What I am saying: It’s not for me, and I’d have a hard time justifying the expense, but I can see how an emerging poet might do what it takes to get a few years to publicly declare that they’re concentrating on writing poetry. As long as they know what they’re getting into.
Nepotism and cronyism. Tough one to defend, but let’s reframe the question. You go read every book published this year and choose the five best, or read every poem in every magazine and find a bunch you want to show other people. Let me know if there are no friends, acquaintances, teachers, or friends of teachers on your lists. I predict also that a large proportion of your choices will be by people you’ve never met. Give that one time, too. Stick around long enough and if you’re lucky you might get to be friends with some writers you admire that you didn’t happen to go to school with.
Prizes have gotten much better about blocking obvious abuses, but they’re still lotteries. As Robert Lowell once said in an acceptance speech, one likes to think that books that win prizes are reasonable choices among several reasonable choices. Think what you will about the repetition of the word reasonable, it’s a statement rich with meaning.
Projects / concepts. Here is my concept, or project: I want to write poems that can be re-read indefinitely by people who read a lot and therefore have calibrated their patience and impatience. All other conceptual writing projects are bunk, as is my concept / project. It comes down to which kind of fool you want to be -- Blake (“If the fool would persist in his folly he would become wise”) or Emerson (“A foolish consistency is the hobgoblin of little minds”) -- which is to say, which one you understand better, wisdom or hobgoblins.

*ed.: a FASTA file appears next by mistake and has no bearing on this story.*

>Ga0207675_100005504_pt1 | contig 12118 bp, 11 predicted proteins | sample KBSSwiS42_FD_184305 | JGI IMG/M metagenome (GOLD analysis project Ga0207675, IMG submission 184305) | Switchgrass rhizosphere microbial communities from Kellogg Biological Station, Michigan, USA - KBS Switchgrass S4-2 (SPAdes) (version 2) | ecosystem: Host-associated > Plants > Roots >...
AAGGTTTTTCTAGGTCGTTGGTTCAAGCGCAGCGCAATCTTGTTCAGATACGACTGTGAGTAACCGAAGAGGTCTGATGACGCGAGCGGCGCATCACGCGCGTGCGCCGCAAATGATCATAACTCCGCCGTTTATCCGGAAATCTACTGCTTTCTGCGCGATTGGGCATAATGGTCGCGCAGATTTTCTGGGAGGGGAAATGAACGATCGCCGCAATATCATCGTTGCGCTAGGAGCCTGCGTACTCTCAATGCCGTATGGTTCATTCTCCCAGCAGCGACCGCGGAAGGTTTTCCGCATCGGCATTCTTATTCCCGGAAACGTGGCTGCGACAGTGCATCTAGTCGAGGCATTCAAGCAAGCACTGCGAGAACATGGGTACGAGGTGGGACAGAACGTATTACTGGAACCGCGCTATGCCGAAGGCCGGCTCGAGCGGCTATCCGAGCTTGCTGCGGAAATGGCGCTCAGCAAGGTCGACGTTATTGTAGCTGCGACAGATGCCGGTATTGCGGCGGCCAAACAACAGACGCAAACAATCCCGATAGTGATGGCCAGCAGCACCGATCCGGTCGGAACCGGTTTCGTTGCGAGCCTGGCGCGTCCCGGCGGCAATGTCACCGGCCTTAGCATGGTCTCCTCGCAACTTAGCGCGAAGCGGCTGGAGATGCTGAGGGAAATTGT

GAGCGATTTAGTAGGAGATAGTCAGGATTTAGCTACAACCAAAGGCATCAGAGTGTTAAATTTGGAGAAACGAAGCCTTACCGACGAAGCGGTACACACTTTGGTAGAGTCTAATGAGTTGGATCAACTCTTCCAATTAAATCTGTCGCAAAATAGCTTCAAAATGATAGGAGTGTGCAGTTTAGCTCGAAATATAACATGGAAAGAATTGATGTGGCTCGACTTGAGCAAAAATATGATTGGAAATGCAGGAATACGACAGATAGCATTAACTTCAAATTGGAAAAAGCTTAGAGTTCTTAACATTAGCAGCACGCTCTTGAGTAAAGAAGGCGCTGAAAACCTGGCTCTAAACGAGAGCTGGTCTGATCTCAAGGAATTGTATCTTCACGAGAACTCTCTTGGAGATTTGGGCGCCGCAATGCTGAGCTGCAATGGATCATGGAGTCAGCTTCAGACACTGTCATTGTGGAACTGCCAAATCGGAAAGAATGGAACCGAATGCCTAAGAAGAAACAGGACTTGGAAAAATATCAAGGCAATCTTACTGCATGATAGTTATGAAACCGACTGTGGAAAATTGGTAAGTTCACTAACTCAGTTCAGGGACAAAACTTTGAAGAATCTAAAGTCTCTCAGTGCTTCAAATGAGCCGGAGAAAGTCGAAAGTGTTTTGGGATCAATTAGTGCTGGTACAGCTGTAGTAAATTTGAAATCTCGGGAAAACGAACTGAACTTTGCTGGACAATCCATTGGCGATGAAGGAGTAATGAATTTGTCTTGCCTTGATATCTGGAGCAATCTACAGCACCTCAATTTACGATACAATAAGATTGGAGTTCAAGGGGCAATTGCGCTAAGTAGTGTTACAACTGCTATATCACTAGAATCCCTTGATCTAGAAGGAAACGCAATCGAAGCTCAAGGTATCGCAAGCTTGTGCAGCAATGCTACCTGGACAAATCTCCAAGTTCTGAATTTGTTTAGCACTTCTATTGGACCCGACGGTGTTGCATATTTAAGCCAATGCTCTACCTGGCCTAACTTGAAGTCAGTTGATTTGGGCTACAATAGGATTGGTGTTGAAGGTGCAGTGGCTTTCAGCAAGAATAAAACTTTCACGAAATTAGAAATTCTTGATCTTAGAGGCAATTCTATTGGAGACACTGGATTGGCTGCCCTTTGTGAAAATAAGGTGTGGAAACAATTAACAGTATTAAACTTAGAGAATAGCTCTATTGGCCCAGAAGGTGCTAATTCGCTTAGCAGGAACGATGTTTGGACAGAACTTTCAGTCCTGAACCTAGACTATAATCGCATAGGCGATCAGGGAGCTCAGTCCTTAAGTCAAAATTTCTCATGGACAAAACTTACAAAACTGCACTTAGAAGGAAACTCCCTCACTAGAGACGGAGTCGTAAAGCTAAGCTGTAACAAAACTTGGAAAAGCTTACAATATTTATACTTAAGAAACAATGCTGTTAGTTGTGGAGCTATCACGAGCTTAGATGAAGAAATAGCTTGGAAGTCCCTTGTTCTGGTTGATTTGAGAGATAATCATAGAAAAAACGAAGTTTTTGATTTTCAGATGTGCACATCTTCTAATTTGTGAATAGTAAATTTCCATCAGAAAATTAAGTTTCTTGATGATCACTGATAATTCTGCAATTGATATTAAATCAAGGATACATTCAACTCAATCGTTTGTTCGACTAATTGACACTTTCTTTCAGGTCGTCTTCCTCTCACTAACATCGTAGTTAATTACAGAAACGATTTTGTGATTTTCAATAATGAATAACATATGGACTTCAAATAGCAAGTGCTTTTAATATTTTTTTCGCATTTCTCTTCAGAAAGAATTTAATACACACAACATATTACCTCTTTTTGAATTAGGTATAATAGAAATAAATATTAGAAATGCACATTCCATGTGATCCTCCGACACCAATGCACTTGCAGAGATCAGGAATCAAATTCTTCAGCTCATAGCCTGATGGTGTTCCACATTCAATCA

The Internet. This one is valid.
Number one or nothing. The intellectual rationale for income disparity is a tournament mentality: everyone agrees to let the winner take all because everyone believes they have a chance to win. I don’t believe it, but I don’t think number one has it so great either. And why does number one keep changing? Better to keep your head down and find some friends you trust to confirm when adrenaline is coming through.
Airburgers. See also, “The Nothing,” “The Silence,” "White Noise." Any two readers are likely to have dramatically different senses of when this complaint might apply, but in my experience nine out of ten readers will make it: some poems say so much nothing it prompts the reader to wonder a) why did someone want to publish this and b) why did someone else agree to do it?
Make, to quote the commander in chief, no mistake: everyone who writes is entitled to commit empty text from time to time. But check it before you send it out! Revise. Please. Vladimir Mayakovsky and David Byrne wrote some of their best work by replacing the empty counters with better phrases.
Anthony Madrid’s method for detecting the hollow spots sounds sound -- to memorize one's poems and recite them until every phrase passes the sniff test.
Holier-than-everyone. I'll go in depth about this complaint tomorrow.
Predators and Prejudice. These are the only complaints I've heard about Poetryland that have brought the words "Attorney General" to mind. Shame.
Jordan Davis is poetry editor of The Nation. His chapbook, POD | Poems on Demand, was published this fall by Greying Ghost. His poems have appeared in Ploughshares, American Poetry Review, Poetry, and his prose in Chicago Review, Boston Review, Slate and the Times Literary Supplement.